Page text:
Why AMA membership matters now more than ever
In the President’s address to NatCon delegates, Dr Khorshid described how the AMA’s voice is being heard and how we have successfully influenced policy and advice during this pandemic.
AMA President Dr Omar Khorshid told the NatCon plenary session last weekend that the AMA’s voice had been heard and he outlined benefits that had been delivered on behalf of its members.
He said the key question for every medical practitioner and AMA member was to consider how their work experiences would be without the AMA working on their behalf.
Dr Khorshid said: “The key question before the organisation and every medical practitioner is how would life be for doctors and their patients if the AMA did not exist?
“In just my last year as President, if the AMA did not exist I doubt if General Practice would be the dominant home of the COVID vaccination program. A vaccine compensation claims scheme would not have been agreed. GPs would not have extended consultations to support vaccine concerned patients,” he said.
Dr Khorshid went on to say that without the AMA and its members, permanent telehealth in the MBS would remain a “pipe dream,” the rights of bonded practitioners and students would not have been resolved and GPs would not have expanded roles in residential aged care.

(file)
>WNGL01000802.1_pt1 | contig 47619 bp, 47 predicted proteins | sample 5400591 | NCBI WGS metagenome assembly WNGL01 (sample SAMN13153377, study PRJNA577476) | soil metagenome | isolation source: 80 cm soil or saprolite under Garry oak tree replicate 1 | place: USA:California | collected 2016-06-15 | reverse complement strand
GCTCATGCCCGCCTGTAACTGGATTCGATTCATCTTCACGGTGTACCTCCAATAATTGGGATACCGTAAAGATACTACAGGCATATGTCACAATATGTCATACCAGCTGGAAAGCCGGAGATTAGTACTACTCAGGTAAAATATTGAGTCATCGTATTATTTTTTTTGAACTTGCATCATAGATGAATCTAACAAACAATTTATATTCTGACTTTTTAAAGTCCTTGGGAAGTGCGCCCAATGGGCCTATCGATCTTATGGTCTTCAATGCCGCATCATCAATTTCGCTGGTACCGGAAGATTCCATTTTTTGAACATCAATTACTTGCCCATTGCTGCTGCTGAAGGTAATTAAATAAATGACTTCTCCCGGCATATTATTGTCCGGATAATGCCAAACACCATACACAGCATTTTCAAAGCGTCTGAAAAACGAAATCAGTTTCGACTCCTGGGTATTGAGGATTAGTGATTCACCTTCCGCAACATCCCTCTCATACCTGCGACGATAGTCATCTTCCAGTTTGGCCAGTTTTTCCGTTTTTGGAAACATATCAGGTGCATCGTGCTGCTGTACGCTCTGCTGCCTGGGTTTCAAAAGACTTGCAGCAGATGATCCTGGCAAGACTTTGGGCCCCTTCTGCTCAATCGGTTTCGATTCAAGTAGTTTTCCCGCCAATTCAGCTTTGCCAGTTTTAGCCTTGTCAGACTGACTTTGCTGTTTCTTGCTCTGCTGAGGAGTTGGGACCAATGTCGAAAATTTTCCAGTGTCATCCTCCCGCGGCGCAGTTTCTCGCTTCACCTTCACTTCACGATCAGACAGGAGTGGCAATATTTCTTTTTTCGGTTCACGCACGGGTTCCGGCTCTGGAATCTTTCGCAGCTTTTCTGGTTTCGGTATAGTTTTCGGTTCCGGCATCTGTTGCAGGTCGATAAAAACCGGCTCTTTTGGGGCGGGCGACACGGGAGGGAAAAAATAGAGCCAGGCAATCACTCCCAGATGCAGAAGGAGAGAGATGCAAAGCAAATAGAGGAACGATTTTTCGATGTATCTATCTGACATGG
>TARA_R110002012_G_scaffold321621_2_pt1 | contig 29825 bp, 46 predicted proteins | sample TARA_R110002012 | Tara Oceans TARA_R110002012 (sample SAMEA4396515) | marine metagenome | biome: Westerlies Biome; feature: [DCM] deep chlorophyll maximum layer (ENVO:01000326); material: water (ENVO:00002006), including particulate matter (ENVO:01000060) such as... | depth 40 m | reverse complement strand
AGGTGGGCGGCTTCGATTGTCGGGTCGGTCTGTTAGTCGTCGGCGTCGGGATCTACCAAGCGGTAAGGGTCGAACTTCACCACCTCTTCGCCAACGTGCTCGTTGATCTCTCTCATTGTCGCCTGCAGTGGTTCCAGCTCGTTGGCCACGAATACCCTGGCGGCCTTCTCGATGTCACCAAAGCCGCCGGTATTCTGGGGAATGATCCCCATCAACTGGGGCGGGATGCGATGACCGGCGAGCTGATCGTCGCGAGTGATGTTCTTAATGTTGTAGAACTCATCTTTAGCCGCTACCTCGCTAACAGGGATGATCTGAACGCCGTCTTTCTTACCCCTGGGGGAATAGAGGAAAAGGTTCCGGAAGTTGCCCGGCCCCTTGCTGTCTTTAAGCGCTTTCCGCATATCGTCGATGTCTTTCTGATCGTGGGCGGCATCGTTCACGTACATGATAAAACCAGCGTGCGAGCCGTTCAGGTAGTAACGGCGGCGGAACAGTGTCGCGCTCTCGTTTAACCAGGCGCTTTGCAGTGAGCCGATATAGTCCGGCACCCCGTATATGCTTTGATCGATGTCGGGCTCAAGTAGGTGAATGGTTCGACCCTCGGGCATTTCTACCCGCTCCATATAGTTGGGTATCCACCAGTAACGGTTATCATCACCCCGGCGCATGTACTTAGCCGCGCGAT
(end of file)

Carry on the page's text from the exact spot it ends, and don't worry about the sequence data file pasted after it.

“Governments listen to the AMA. It’s for this reason that I, the Board and the State and Territory AMAs have been working on our long-term future, on how we can engage more doctors in our work, and how we can be positioned to meet the changing demographics and evolving interests of our members and future members as time goes on,” he said.
Dr Khorshid said over the past 18 months the medical profession had made an extraordinary contribution to the health and wellbeing of the community despite being exhausted and not feeling safe at work during the pandemic.
“Yet our medical profession has risen above these pressures,” he said.
Dr Khorshid described how doctors have been leading the nation through this extraordinary experience, whether through vaccinating patients in local General Practices; through rapidly incorporating new knowledge into the care of very sick patients with COVID-19 in intensive units; through applying expert epidemiological or vaccine knowledge into advice for governments; and of course, contributing to public commentary.